December 27, 2016 at 3:13AM, Edited December 27, 3:15AM

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Help Needed: iMac for video editing

Hi,

I apologize ahead of time for anything I might say that will make you laugh. I'm new to video. A virgin. I don't want to do it, but I have to (I'm a photographer who needs to learn video in order to stay relevant.)

I'll have a number of questions here, but one of the first ones is about the machine I need to buy. It'll be an iMac, but I need to know what exactly I need to look for in any video machine.

I looked at a 27" retina 5K iMac and a configuration with the following components hit $4K before tax:

4.0GHz quad-core Intel Core i7, Turbo Boost up to 4.2GHz
32GB 1867MHz DDR3 SDRAM - four 8GB
1TB Flash Storage
AMD Radeon R9 M395X with 4GB video memory

That's pricey, so I wonder if the following configuration (at $3100) would be (more than) sufficient:

3.3GHz quad-core Intel Core i5, Turbo Boost up to 3.9GHz
16GB 1867MHz DDR3 SDRAM - two 8GB
1TB Flash Storage
AMD Radeon R9 M395 with 2GB video memory

I understand that how powerful your machine needs to be depends on what kind of video editing you do and what kind of footage you have. A colleague I'll work with shoots with the C100 Mark II, then transcodes the .mts files into .mov. This coming year we will be buying a camera that shoots 4K, so that's something I need to consider before buying the computer as well.

Thanks a lot!

8 Comments

5K iMac seems fine. Just safe yourself some money and order it at minimum RAM. It's much cheaper to buy and install some RAM by yourself (about 2/3 less $).
Also the flash drive is very expensive. Think about what you really store on your computer's drive itself. Your footage should be stored in a external harddrive (highly suggest the WD MyCloud PR4100). 512 GB or even 256 GB flash drive should do the job of handling some programms and plug-ins very well.

December 28, 2016 at 5:10AM

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Eric Halbherr
Director, DP, Editor, Creative Storyteller
2160

Thank you Eric!

December 28, 2016 at 9:13PM

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If you can, wait until they release the new iMac's. Supposedly in the next few months. That's what I'm waiting for, I'm looking at basically the same system you spec'd out above.

December 28, 2016 at 11:54PM

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I'm aware a new model is coming out and I'm definitely waiting. For now I just wanted to know what to look for in a video-editing machine.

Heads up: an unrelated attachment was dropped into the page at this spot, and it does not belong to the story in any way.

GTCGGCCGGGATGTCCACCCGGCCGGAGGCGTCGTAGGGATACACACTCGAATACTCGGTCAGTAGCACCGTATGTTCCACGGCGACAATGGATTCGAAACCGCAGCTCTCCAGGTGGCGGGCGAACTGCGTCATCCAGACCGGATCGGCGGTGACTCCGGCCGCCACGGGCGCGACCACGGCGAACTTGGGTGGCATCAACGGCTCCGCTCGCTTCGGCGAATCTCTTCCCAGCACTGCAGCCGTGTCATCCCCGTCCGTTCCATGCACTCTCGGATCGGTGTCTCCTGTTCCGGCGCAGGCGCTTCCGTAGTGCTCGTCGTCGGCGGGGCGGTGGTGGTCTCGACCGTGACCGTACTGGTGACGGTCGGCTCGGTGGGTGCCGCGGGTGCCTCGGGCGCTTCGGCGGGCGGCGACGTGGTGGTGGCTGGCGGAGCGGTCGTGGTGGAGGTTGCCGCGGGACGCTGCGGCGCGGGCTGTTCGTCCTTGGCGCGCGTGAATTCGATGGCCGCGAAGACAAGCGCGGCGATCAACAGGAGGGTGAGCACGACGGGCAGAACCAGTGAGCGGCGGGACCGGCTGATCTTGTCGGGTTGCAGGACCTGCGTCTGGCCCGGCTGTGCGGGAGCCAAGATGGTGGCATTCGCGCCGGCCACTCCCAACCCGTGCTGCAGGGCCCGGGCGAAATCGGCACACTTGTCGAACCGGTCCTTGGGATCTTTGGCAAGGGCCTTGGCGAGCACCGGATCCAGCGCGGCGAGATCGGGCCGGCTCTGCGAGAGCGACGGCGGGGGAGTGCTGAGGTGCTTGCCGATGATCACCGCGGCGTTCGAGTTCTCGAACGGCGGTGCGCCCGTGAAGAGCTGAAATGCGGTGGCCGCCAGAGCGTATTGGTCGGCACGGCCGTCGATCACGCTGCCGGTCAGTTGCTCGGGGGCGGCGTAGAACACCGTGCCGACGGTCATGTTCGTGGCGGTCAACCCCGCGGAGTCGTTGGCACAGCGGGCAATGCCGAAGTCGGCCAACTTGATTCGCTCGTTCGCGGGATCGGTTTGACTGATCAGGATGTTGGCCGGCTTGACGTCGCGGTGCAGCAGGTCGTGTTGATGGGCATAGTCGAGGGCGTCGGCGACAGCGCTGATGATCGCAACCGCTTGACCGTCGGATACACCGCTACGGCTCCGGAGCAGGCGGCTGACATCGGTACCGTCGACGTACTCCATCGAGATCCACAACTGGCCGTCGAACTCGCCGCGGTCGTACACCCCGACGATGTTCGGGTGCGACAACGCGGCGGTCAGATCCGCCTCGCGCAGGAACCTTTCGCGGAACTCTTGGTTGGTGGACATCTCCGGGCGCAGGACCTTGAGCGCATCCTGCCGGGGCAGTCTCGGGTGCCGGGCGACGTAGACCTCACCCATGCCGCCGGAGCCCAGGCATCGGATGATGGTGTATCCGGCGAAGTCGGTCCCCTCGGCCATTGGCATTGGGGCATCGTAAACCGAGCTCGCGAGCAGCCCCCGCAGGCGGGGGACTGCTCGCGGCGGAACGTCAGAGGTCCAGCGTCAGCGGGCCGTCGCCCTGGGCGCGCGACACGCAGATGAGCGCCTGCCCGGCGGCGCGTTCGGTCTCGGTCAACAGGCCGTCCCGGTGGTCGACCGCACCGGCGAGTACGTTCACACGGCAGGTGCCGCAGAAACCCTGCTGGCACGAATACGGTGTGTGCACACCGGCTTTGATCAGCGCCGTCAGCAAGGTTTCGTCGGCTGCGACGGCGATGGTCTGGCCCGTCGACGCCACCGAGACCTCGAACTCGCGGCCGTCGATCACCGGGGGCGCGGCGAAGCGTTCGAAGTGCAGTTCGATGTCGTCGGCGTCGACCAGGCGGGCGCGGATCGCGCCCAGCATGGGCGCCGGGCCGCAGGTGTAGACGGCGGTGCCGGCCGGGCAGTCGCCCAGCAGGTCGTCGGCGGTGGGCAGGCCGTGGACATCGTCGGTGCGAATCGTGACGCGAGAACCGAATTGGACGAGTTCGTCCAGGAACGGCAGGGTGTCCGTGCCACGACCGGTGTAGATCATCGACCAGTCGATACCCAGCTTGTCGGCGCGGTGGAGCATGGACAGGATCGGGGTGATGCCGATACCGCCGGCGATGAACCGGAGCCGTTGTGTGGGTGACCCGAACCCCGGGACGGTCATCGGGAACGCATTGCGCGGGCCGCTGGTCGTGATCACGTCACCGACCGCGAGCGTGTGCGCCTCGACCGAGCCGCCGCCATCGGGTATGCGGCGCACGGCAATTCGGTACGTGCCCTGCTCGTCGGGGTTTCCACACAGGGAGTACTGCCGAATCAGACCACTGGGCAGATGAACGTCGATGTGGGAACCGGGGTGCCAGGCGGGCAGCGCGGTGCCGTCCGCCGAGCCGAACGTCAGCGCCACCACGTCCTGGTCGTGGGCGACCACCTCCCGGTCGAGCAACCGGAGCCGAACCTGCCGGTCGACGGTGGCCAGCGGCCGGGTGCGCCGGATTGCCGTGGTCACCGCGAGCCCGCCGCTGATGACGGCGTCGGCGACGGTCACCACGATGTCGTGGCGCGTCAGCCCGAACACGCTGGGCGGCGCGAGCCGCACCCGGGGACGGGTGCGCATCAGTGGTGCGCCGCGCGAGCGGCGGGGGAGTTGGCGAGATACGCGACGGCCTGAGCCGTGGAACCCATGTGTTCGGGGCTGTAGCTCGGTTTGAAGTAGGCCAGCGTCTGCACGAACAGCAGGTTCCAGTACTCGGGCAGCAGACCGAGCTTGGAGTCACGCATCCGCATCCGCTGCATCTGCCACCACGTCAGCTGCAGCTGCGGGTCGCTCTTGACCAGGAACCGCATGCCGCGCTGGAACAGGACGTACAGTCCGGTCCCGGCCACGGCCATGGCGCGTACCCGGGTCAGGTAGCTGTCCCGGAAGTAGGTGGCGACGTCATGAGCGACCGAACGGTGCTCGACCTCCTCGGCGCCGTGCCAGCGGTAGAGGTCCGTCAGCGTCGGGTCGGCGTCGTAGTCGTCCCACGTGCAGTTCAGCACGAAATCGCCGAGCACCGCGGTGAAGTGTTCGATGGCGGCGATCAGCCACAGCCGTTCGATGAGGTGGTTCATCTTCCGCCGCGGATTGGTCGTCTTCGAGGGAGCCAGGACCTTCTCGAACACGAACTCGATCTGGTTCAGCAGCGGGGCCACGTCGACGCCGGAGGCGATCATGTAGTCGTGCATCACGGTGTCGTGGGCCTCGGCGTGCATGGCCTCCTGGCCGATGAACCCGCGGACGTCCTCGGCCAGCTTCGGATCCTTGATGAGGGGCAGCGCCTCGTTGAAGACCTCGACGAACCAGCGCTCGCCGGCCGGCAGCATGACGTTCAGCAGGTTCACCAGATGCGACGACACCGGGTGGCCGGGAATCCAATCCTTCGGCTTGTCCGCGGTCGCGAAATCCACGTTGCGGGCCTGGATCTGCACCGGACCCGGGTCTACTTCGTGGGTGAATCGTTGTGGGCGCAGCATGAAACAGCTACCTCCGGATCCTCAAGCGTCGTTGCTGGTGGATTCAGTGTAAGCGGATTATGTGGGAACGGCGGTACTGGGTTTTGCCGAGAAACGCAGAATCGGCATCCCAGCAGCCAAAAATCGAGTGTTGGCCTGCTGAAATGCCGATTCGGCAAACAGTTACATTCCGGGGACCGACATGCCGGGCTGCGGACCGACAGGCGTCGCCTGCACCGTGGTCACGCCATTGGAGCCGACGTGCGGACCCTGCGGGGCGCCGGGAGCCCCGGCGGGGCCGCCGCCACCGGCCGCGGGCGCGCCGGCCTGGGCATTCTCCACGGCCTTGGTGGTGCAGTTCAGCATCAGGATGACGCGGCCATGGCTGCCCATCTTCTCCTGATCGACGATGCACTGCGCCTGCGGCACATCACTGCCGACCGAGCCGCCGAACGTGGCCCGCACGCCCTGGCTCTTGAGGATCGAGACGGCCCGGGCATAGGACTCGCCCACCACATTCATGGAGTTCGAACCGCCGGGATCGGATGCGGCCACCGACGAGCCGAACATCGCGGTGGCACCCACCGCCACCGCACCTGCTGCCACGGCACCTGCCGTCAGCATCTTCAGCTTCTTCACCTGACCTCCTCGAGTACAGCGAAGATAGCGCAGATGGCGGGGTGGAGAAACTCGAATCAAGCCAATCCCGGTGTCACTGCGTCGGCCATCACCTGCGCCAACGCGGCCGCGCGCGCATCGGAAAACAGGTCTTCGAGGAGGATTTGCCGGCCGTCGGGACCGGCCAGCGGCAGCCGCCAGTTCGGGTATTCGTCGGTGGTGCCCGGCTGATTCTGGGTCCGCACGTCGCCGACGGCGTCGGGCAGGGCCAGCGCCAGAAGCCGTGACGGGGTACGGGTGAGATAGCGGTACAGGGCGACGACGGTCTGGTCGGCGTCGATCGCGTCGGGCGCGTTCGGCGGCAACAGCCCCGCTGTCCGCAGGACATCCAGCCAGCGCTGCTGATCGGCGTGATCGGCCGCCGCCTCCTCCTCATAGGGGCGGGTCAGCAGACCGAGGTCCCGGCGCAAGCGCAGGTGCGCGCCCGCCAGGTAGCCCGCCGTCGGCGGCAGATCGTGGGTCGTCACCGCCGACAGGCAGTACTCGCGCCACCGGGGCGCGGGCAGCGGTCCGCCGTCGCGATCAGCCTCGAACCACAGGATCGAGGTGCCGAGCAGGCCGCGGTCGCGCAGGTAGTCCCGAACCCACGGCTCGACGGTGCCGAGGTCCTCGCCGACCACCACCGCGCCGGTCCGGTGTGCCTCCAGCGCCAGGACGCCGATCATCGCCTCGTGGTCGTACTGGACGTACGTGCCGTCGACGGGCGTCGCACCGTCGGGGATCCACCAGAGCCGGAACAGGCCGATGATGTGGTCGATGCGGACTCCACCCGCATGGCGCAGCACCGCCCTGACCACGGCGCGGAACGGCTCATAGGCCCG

December 29, 2016 at 2:29AM

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The thing is, video editing is a very computationally costly affair (particularly once you throw color grading and effects into the mix), so the software can always make use of a faster CPU, GPU and more RAM. You will always wait for renders, you just have to decide for how long.

That said, any new iMac should be able to handle a simple 4K timeline smoothly, particularly if you use Final Cut Pro X, which is optimised for a Mac (just avoid editing H.264 or H.265 directly). I recommend going for at least 32 gigs of RAM (off brand) – Adobe software loves RAM.

One bottleneck a beginner might overlook, is the speed of your hard drive. If you do anything more than dabble with video, you will NOT be storing your media on the onboard SSD – it's simply not big enough for even a single, moderately sized project.

This means buying external drives, and a single 7200rpm USB3 drive will probably be too slow for 4K editing – resulting in choppy playback and lots of spinning beachballs. So you need to get a RAID enclosure of some sort (thunderbolt, USB3 or 3.1) AND buy backup drives (those can be slow). Or get external SSDs, but this is much pricier per gigabyte.

December 29, 2016 at 11:11PM

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Buy the 2015 iMac maxed out and you will be happy, the iMac 2015 is fast enough for 4k editing. What do you expect from a new iMac? It will be a little bit faster than the 2015 iMac, but only in the limits new mac's get faster with every update, like 10-20%.

December 30, 2016 at 7:48AM

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Lutz Leonhardt
Filmproducer
260

Does it have to be an iMac? I purchased a brand new iMac in 2014 with very similar specs to the one you priced at $4k. It was great but even with a 2GB graphics card and 32GB ram it still crashed, lagged in speed and would freeze when editing. It was a great computer but After Effects, Premiere and even Photoshop would constantly run slow (one program open at a time). This was with 1080p footage and with 4K from a GH4/JVC or 2K from a BMPCC - it would lag even more. Skip across the timeline? Forget it. Clip on a clip to preview it in Premiere? Hope you just saved your project.

I sold it in 2015 and picked up an Asus laptop with literally almost the same specs. Works great and was $1k. Just something to think about from a video guy who works on a Mac Pro at work and has been editing for 10 years.

January 9, 2017 at 9:22AM, Edited January 9, 9:24AM

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ben solo
Director
168

Appreciate your opinion Ben, but there are two of us and we're 100% Mac both at home and the office. Too much has been invested in time and money for us to switch to Windows. Plus I have years of experience on Windows machines, which is why I switched to Mac 10 years ago.

January 9, 2017 at 5:55PM

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